Union-Vote Rule Change: Bad News for Non-Union Delta, JetBlue

Last Updated May 17, 2010 9:44 AM EDT

If you've seen any union organizers doing the happy dance recently, it's likely because of the seemingly small yet powerful rule change that was passed by the National Mediation Board (NMB). In short, it's going to be easier to unionize at airlines from now on unless legal challenges are successful at blocking the change. (The changes favor rail unions as well.)

Airlines like Delta (DAL) and JetBlue (JBLU) are probably sweating bullets here since they will face a tougher battle keeping unions away from their non-organized workgroups. Though unions are claiming victory for workers, it's unlikely to really have a positive impact on anyone except for the unions themselves. For management, it will now mean encouraging your employees to vote in any union election, as strange as that sounds.

The rule change is this. Currently, when workgroups vote on union representation, a "yes" vote counts as "yes," a "no" vote counts as "no," and no vote at all also counts as "no." Under the new rules, no vote at all isn't counted at all, so unions need a simple majority of those who vote instead of those who are in the workgroup.

Let's use an example. Say there are 1,000 people that write awesome blogs for BlogCo. A union wants to organize the writers and comes in and gets enough cards to call a vote. In the vote, 300 people vote yes, 200 vote no, and the other 500 don't vote. Today, that would mean 300 out of 1,000 voted yes so the vote failed. Under the new rule, 300 out of 500 voted yes so the union would have won.

Why did the NMB make this change? Beats me. There really is no good reason other than political pressure, it seems. I don't see why else this would happen except for simply standardizing the rule with what other industries have. But if that's the true motivation, then this is a half-assed job of standardization.

As you could have guessed, the unions are thrilled. How about this quote from a missive by Edward Wytkind, President of the Transportation Trades Dept for the AFL-CIO:

Today, a longstanding injustice was rectified. After decades of operating within a system that is rigged against them, airline and rail workers have gained a right that most of us take for granted -- the right to vote in elections where the majority of those participating wins.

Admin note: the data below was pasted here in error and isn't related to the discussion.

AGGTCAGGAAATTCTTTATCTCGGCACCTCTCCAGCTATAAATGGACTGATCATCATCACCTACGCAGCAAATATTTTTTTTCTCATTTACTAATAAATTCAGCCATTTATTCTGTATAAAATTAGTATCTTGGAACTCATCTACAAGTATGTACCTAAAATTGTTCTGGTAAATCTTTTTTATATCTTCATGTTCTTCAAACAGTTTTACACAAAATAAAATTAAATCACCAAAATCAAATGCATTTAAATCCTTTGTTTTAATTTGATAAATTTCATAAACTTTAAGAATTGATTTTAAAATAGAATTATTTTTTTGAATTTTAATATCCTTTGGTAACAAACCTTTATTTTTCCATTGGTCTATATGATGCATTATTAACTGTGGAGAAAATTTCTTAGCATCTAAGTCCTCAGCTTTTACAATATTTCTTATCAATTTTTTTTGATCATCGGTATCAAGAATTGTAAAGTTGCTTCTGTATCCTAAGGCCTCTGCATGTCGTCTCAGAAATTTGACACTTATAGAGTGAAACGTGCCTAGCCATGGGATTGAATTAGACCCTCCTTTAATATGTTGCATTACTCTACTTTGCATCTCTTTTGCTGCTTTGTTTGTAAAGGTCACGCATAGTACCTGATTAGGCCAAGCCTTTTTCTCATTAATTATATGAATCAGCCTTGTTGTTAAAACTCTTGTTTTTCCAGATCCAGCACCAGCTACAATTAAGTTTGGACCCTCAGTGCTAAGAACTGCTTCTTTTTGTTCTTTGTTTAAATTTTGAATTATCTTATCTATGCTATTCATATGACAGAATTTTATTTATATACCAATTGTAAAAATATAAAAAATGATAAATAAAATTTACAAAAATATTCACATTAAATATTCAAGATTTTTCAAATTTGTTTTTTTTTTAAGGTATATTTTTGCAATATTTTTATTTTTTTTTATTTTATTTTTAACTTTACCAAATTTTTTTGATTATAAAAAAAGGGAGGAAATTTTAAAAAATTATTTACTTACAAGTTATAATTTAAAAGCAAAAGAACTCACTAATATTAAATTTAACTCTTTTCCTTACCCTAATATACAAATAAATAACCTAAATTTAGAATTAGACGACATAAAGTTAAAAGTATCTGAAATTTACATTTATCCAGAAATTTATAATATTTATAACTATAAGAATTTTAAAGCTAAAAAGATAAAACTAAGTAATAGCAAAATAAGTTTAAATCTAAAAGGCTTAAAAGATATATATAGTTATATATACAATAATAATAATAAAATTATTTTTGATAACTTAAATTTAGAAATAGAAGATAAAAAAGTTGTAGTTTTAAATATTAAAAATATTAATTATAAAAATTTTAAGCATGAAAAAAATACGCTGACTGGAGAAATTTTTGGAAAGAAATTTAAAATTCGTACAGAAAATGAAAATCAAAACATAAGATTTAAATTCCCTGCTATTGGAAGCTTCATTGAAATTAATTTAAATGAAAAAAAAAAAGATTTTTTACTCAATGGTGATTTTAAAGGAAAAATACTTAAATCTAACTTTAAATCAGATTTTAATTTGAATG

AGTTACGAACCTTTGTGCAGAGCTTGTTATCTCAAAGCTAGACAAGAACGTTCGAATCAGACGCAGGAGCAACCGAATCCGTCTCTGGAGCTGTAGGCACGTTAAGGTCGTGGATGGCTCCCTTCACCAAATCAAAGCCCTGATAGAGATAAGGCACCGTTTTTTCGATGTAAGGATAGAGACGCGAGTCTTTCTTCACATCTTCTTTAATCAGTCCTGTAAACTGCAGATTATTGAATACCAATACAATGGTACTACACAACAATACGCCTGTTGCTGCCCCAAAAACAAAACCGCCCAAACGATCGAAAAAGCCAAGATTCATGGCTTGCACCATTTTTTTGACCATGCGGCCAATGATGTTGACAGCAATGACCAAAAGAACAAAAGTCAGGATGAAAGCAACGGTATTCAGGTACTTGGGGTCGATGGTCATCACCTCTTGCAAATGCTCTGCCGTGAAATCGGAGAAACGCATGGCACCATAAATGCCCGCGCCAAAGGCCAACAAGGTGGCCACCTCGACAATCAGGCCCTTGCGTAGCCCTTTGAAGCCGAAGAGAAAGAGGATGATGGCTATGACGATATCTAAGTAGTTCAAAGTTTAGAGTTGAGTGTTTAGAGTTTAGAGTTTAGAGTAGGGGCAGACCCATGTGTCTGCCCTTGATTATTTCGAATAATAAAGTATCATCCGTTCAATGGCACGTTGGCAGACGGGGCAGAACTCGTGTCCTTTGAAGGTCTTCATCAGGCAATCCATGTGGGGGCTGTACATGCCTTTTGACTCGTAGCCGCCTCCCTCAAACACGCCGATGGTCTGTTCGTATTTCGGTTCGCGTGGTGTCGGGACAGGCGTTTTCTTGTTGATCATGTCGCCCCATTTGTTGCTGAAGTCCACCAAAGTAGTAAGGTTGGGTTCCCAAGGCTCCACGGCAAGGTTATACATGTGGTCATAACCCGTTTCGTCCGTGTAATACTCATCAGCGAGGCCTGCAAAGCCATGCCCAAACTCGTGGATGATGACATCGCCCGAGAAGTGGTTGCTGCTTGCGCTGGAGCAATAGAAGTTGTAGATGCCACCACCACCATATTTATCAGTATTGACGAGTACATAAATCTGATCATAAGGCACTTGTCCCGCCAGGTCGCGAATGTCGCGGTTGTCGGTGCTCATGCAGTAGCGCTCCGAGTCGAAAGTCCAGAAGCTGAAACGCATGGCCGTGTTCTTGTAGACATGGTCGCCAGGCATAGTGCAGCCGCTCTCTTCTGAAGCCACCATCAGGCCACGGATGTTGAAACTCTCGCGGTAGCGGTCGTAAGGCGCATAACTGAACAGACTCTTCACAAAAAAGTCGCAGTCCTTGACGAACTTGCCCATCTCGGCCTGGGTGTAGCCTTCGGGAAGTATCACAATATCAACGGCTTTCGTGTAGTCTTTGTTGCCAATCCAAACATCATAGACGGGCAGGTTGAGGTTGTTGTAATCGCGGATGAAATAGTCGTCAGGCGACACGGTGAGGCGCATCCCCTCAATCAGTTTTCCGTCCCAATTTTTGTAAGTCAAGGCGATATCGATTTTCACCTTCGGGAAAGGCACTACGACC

Oh, please. He acts like airline workgroups couldn't unionize before. Yeah, right. Airlines and railroads work on a completely different system that was created by the Railway Labor Act. Many out there wish that distinction would disappear, and I would agree. If contracts actually expired as they do in other industries, the two parties would have incentive to come to the table and hammer out an agreement. Instead, we have this horrible cycle where contracts simply become amendable and negotiations stretch out for years and years. But we're stuck with this system for now and this little tweak could have an impact without creating the broader reform that would solve more of the problems that are out there.

There's no question Delta is sweating this one more than most, and though the Air Transport Association is leading the charge against the change, Delta is right there. With several post-merger workgroups getting close to voting on representation, this may push the union support over the top. But it's not a sure thing by any means. JetBlue will also be concerned. Many union drives have targeted the non-union JetBlue workforce and this may help them get their foot in the door.

In the past, employees who wanted to vote no often wouldn't vote because they knew it had the same effect. Now, that's going to change, so it's a matter of seeing how many employees are too lazy to send it in versus how many will get up to take a stand. I imagine it'll be different in every election, but we won't know for sure until we start seeing results under this rule, which takes effect next month.

This actually puts management in the strange place of wanting to encourage everyone to vote. If one "no" person fails to vote, then that's a win for the unions, but not necessarily for employees. It's rare to see unions gain much for their members in recent years, though the dues certainly keep rolling in. This just gives unions more of a presence. Whether that leads to progress in their eyes remains to be seen, but I'm highly skeptical.

Photo via Flickr user aflcio